A hundred or more community members and faith leaders — Muslim, Jewish and Christian — stood together on the risers in the gym at the Dar Al-Farooq Islamic Center in Bloomington on Thursday evening to decry bigotry, anti-Muslim rhetoric and hate.
One by one, in speeches and by phone, they urged friends, neighbors and fellow Americans to engage in the political process and to participate in Tuesday’s precinct caucuses, regardless of party affiliation.
Mohamed Omar, the center’s executive director, told the crowd that Dar Al-Farooq has never before gotten involved in politics. But, he said, after the center was the victim of a bombing last Aug. 5, he realized that had to change.
“We love our faith, but after we were bombed, we understood that our very lives depend on claiming our voice with people of faith,” Omar said. “We know personally what can happen when powerful people use the language of fear and division to build their bridge to power.”
None of the seven speakers at Thursday’s news conference named names, but Jaylani Hussein, executive director of the Minnesota Council on Islamic-American Relations, and others called on people of all faiths “to reject the attack on our community this week by a few GOP leaders.”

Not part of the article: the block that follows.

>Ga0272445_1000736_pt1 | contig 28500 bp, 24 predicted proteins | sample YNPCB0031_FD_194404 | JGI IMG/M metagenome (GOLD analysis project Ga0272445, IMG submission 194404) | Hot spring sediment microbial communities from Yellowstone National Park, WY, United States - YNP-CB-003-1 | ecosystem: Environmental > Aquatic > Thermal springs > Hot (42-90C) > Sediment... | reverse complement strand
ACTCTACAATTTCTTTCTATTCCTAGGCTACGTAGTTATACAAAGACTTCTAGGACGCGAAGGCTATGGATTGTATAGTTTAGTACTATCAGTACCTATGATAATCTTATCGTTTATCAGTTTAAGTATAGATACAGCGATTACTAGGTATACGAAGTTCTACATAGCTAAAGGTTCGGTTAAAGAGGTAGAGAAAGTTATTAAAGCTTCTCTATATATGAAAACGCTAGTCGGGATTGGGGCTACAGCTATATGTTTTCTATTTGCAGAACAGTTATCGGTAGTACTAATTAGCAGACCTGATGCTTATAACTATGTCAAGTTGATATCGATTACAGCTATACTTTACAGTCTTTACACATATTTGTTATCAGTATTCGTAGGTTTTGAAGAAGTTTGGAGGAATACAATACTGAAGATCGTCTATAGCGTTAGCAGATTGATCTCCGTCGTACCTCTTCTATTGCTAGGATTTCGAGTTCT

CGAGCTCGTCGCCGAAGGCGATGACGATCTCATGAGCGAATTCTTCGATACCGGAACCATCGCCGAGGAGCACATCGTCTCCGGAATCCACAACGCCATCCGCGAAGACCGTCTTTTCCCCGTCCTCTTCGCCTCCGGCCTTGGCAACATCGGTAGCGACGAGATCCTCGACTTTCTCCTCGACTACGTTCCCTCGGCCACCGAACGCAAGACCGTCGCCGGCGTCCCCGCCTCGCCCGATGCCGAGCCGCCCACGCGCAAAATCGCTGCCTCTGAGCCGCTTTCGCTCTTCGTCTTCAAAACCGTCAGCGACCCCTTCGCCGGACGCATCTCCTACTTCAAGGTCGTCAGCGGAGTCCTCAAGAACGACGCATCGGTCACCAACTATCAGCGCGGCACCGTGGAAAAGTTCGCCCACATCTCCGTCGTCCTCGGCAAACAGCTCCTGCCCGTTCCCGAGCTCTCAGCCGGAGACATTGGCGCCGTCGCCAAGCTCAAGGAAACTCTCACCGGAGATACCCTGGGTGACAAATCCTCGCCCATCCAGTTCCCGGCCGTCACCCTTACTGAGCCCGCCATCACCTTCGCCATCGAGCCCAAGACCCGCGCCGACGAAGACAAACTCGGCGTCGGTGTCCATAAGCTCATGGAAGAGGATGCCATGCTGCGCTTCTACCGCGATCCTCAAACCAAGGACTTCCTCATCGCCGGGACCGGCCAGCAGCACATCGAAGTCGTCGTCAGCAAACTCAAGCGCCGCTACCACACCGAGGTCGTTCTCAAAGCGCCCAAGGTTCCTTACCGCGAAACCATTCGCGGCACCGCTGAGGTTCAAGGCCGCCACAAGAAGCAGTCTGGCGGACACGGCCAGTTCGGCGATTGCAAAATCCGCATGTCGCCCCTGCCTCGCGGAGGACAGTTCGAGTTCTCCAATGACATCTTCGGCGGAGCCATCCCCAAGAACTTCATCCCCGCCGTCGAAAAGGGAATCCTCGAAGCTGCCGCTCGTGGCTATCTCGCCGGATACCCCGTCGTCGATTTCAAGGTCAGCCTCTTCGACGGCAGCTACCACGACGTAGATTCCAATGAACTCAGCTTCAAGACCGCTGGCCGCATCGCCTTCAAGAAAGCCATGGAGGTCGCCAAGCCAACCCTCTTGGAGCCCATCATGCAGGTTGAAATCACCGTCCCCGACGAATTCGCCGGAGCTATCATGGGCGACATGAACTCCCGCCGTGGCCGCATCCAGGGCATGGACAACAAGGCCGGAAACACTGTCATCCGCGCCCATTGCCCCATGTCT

In a recent Facebook post, Republican state Reps. Cindy Pugh and Kathy Lohmer implied that Muslim-Americans at a mosque caucus training were not actually Americans and have a hidden agenda to enact their own law: “I hope caucus night will be packed by Americans who want to keep American law and only American law,” they wrote.
Jeff Johnson, a Hennepin County commissioner and Republican candidate for governor, applauded Pugh on a podcast Thursday.
Abdirahman Omar, head of the Islamic Association of North America, responded, “Muslims are part of American society. We are Americans. What do you mean they are infiltrating? They are already part of America. They don’t need to infiltrate.”
Imam Asad Zaman, executive director of the Muslim American Society, said the society has been doing delegate training since 2004. “We do this because we believe in empowering our community,” he said.
“See, we were told Muslims should assimilate,” Zaman said. “If they assimilate, they’re accused of infiltrating. If they don’t assimilate, they’re accused of being separate. So what’s a Muslim to do?
“So, here’s what this Muslim is going to do,” he said. “We’re going to call on all people of faith and all people of good will to come out and participate on caucus night. Be part of our democracy. This American democracy belongs to those who show up. Please show up.”
Immediately after the news conference, many of the faith leaders and audience members began working the phones.